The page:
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Get ready for the epic return of the alula camel cup: where speed, skill, and tradition collide in a spectacular showdown from april 24th till the 27th for the ultimate camel racing experience. Discover more on BURO as swizz beatz, grammy winner and proud owner of saudi bronx, unveils the inside scoop.

Camel racing, once a Middle Eastern tradition, now a global sensation. Swizz Beatz’s Saudi Bronx team brings a modern twist, akin to Formula 1 dynamics. With victories across GCC races, including Oman and Dubai, they blend Saudi tradition with Bronx flair. This year, three Saudi Bronx camels qualify for AlUla Camel Cup, boasting a track record of over 20 accolades. Swizz’s journey expands camel racing’s reach worldwide, alongside his influence in music, art, and culture. As an ambassador of Saudi culture and founder of Good Intentions consultancy, he bridges diverse cultures through sport and creativity.

Could you share with us the inspiration behind the Saudi Bronx brand and its significance in blending Saudi and Bronx cultures? How do you see this fusion shaping the identity of your camel racing team? 

    I was born and raised in the Bronx, New York. I also have a long-standing relationship with Saudi Arabia and have continually invested my time and resources there. My admiration for the history and the stories about the region is unwavering.  I feel that Saudi Bronx is a lifestyle and I love the blending of cultures that it involves. I hope to foster cultural exchange and attract young people to the sport.  I really want to encourage all people to learn new things and be open-minded to experience things they might not have known about before, including camel racing.

    You’ve been involved in various disruptive projects throughout your career. How did your past experiences set the stage for your venture into camel racing? In what ways do you see camel racing as a continuation of your history of pushing boundaries and challenging norms?

      Well, my background includes a variety of endeavors. I’ve been a record producer, DJ, record executive, rapper/musician, fashion designer, brand collaborator, art collector, webcast series creator, creative director, real estate owner, philanthropist, and museum board member, so I have really tried to push boundaries in whatever I’m involved with. I have always tried to show the world how to take chances, so getting involved with camel racing is just the latest venture where I can bring my creativity and energy to the forefront, while showcasing something I truly love.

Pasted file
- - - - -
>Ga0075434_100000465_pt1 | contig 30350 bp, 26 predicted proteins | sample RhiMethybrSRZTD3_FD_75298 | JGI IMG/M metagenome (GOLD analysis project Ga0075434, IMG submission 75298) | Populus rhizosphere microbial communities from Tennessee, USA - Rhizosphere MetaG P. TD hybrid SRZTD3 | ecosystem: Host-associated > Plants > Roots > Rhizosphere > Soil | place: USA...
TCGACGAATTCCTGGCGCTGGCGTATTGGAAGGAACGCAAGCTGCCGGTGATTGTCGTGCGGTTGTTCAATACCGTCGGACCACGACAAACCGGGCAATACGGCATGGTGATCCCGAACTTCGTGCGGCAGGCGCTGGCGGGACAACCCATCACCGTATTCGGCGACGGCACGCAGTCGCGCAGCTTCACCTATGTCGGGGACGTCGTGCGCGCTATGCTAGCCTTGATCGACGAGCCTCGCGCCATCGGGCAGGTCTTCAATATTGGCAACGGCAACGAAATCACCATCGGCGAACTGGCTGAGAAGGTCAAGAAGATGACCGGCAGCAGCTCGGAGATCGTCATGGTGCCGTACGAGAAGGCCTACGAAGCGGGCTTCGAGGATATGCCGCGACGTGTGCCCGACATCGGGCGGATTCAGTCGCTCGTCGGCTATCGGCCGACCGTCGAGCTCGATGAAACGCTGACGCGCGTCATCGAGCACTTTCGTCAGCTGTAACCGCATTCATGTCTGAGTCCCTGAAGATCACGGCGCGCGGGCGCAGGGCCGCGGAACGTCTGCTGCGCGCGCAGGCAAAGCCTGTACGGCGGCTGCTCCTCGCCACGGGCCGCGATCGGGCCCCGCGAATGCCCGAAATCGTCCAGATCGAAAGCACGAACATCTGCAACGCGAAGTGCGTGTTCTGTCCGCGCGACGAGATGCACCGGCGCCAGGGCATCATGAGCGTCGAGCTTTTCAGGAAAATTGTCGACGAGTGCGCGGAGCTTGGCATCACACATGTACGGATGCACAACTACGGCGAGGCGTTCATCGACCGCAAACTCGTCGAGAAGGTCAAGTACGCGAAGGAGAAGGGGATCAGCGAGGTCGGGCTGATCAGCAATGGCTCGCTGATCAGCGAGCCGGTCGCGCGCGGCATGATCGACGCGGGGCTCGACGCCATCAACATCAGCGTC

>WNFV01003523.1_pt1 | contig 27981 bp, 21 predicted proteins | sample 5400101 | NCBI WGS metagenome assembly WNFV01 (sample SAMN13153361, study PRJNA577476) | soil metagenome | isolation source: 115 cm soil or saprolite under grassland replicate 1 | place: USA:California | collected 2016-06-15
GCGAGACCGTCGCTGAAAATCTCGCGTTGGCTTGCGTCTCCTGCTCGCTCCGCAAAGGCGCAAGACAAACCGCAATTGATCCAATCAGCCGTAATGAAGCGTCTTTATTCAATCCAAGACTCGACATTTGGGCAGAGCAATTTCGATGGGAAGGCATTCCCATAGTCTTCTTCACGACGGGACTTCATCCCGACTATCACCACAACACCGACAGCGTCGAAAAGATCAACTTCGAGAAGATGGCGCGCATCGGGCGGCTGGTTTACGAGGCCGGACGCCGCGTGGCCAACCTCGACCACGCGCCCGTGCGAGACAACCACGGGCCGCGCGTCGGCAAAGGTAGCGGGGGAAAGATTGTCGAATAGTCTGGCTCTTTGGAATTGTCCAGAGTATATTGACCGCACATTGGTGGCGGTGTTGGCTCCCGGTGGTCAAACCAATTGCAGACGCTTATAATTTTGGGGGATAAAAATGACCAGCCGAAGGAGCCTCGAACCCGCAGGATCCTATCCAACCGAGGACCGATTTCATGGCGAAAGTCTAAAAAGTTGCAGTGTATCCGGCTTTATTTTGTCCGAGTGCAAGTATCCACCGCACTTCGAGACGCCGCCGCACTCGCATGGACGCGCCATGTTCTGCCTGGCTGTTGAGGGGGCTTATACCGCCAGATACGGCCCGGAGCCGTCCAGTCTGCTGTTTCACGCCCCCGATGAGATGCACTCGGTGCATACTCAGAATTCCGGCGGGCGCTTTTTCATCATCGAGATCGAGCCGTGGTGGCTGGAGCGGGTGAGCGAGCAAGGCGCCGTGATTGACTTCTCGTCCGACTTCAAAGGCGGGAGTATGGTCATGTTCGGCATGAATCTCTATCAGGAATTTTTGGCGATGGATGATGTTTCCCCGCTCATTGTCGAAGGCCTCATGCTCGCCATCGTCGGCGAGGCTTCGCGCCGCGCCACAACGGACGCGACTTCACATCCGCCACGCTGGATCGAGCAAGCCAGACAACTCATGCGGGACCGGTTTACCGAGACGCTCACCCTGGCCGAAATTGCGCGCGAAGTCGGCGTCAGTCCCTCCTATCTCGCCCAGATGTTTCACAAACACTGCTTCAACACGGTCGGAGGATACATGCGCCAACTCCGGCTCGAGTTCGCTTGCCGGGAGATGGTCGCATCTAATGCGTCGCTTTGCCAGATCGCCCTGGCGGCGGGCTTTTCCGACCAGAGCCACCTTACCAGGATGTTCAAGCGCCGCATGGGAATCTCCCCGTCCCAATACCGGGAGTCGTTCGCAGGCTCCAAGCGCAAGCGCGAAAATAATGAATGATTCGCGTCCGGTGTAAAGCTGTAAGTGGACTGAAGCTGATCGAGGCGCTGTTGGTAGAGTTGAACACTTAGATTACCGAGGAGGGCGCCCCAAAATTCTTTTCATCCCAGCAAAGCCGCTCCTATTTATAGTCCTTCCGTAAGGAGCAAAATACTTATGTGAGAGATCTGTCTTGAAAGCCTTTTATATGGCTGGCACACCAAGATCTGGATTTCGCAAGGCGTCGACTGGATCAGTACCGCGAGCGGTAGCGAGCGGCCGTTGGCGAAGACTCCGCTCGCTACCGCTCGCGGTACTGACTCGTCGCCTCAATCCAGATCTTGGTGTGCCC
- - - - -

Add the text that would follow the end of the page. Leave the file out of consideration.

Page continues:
What initially sparked your passion for camel racing, and what motivated you to become the first American team owner in this traditional Middle Eastern sport? How do you approach camel racing differently, bringing your unique perspective and background into the sport?

      I always watched camels race and train on my many visits to the country. I was impressed by not only the tradition and the history behind it, but the energy and excitement as well.  I knew I wanted to be a part of it, and I also knew that I could help focus a more global spotlight on the sport. I really hope to showcase the Saudi Bronx brand, which includes merchandise, film, art, music and other experiential touchpoints that people from all over the world can relate to, share  and enjoy. Many people take from Saudi and I wanted to bring things to Saudi.

      Could you walk us through a typical day in your life as a camel racing team owner? What are some of the challenges and rewards you experience in managing and overseeing the Saudi Bronx team’s operations and training?

      Answer:  Well, I now own 43 animals, and I employ 50 people to care for them! So they are the real operators, trainers and caretakers of the Saudi Bronx team. We’ve won over 20 races so far. A typical day involves starting off with a lot of coordination and passion. Every morning is about setting the tone for the day—ensuring the team is energized and focused. It’s not just about the physical training but also the strategic planning that goes into every race and every decision. Managing and overseeing the Saudi Bronx team is as much about inspiring my team as it is about handling these incredible animals. The challenges? Well, every day is different, but that’s also what makes it rewarding. Every success and every hurdle teaches us something new.

      Your relationship with your camel racing trainer seems to be special. Could you elaborate on the cultural and familial bonds that exist between you and your trainers, such as Hamad Almirri and Feleh Albulowi? How do these connections influence your approach to camel racing?

      Camel racing is a family sport, meaning that families who understand camels and the actual intricacies of the sport are usually among the most successful winners of the races. There is a long history of breeding, training, and caretaking involved. I have a very close bond with my trainers, and I admire their dedication, love and respect. We are actual friends and enjoy each other’s families, whether it’s racing season or not.